Ex-NEDA chief supports responsible parenting
FORMER National Economic and Development director-general Felipe Medalla expressed support for the enactment of responsible parenting rather than the controversial reproduction health bill as a compromise measure to address rising mother and infant mortality rates.
“Well, I would really side more with the President. The RH bill is sometimes associated with compulsory sex education, etc. whereas the President’s point of view on this is more on responsible parenthood actually more aligned with what the bishops are saying. That’s why I think the President sent a very good message of responsible parenthood rather than using the term reproductive health, which everybody knows is a signal for the war between two big groups,” Medalla said in a press conference after a lecture in a forum for Angara Center.
Unfortunately, he said, some bishops reacted negatively—we must remember that “responsible parenthood” is the term preferred by Catholic bishops of the CBCP.
“I hope that we can have a good compromise on this one,” Medalla said in the forum held in Sofitel Philippine Plaza.
“For instance, I think that it’s good to have sex education. For example, I am the last person my kids want to talk about sex with. So I’m glad that the school with do it for me. However, if there is a parent that thinks differently, he or she should be able to opt out,” he argued.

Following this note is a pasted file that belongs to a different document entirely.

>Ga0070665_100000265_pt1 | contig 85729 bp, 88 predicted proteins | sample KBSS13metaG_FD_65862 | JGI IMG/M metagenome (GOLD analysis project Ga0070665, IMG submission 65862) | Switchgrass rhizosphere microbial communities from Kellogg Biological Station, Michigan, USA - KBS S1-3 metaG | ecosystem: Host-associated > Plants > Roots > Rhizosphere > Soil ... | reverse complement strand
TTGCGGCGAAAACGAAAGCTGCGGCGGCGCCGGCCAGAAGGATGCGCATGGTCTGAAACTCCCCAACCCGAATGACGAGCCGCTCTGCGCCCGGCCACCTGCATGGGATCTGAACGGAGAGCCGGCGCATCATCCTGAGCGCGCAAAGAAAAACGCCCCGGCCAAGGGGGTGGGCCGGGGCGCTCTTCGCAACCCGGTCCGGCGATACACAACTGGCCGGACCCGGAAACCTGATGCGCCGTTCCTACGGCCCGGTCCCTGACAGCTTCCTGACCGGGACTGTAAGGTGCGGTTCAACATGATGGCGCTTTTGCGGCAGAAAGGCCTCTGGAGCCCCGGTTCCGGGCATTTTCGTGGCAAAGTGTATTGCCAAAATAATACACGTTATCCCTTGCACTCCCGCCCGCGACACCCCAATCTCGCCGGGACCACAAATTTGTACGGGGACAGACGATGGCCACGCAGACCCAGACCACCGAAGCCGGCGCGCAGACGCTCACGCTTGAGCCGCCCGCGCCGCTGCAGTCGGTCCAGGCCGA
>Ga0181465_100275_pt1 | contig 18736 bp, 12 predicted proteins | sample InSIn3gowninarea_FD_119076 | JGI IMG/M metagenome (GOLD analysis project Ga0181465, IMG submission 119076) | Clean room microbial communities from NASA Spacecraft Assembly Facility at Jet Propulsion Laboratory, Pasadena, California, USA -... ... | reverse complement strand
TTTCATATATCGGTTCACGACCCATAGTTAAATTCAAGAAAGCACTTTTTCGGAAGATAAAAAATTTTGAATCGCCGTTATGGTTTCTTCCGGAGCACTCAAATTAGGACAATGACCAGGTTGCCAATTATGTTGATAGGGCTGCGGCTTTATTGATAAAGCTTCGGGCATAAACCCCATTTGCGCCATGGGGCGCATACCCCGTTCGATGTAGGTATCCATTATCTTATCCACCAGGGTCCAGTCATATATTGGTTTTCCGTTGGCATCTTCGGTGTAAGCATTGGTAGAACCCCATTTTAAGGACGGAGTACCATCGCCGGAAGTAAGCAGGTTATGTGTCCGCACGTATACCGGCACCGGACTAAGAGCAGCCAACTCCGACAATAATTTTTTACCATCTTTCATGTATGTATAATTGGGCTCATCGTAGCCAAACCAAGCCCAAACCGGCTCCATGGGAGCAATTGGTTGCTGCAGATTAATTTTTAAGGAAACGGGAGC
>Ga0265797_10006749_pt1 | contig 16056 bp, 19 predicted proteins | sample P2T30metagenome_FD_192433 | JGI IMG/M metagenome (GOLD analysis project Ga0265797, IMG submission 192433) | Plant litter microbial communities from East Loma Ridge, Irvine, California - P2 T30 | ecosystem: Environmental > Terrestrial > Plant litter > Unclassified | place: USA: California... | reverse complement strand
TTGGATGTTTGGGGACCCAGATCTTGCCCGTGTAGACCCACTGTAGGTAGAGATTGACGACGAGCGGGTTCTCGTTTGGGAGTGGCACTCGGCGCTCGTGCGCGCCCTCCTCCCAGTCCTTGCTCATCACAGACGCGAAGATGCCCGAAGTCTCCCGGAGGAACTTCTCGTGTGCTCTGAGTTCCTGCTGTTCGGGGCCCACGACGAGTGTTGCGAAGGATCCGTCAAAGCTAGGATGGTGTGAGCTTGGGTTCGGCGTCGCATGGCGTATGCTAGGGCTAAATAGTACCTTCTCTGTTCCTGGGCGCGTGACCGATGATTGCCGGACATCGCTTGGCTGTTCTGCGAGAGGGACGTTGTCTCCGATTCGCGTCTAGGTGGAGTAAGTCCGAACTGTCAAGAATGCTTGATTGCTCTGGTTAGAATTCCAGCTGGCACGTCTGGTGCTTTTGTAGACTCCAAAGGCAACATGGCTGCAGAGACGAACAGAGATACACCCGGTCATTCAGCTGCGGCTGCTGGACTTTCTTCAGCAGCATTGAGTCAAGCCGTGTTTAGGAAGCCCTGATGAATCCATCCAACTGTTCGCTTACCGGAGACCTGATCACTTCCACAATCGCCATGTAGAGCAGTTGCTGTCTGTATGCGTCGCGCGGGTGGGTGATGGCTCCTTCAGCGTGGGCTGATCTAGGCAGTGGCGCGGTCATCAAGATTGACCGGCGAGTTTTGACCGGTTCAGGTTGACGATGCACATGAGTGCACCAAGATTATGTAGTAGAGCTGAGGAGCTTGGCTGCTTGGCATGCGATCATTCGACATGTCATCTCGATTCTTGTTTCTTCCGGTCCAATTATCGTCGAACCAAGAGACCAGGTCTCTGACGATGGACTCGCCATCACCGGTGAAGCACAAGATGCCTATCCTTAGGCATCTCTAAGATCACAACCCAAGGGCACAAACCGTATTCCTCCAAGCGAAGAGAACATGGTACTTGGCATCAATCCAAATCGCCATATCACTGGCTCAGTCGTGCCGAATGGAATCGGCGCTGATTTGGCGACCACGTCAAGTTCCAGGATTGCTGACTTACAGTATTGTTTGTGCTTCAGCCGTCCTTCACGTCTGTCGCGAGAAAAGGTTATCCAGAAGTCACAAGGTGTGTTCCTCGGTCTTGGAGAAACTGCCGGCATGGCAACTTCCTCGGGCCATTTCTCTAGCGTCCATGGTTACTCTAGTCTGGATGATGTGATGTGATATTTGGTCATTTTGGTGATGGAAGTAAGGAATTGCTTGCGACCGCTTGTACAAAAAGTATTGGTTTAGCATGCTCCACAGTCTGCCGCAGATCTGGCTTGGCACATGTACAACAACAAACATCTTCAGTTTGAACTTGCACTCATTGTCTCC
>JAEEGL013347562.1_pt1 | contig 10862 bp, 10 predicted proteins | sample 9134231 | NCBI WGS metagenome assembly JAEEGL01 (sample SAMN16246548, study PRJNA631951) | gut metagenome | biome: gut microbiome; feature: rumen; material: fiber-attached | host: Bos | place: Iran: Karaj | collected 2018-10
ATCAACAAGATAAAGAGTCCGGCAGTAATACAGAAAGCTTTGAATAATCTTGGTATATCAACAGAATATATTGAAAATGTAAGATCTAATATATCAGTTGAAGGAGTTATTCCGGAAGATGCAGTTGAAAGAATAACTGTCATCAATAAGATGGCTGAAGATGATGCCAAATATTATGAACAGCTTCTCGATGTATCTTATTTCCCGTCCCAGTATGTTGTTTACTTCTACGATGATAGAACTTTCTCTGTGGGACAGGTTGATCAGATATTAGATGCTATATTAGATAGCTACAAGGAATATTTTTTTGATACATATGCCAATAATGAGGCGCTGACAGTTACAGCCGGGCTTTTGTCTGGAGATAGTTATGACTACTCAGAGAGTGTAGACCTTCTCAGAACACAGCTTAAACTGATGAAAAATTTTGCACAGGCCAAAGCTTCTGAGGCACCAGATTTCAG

He said we should look in the Reproductive health bill, and take out anything that is coercive in order to have a compromise measure that will benefit women and children.
“Every family should have the chance to opt out if their kids are being exposed to something that is against their religious beliefs,” he explained.
But he said, except to the statements made by bishops that the only acceptable method is natural family planning. “The problem with that is from personal experience, it’s difficult. So, limiting the poor to this method with which PHDs are having difficulty, I think will mean that the poor will having more babies than they would want.”
“A very, very possible theory is that the poor just want sex, not babies. But under the current setup, the only way you can have sex is if you want babies. De-linking sexual pleasure from sex has its own payouts. Like the next generations of Filipinos will be taller, smarter and better fed. Especially in a fiscally challenged government which does not have enough money for public health education—in a setting where the government has very little funds for the poorest families, I think this is a very important investment,” he added.
“Now I understand the concern of the religious groups. The last think we want is a jail sentence for anybody who, in good conscience, does not want to be part of the program,” he concluded.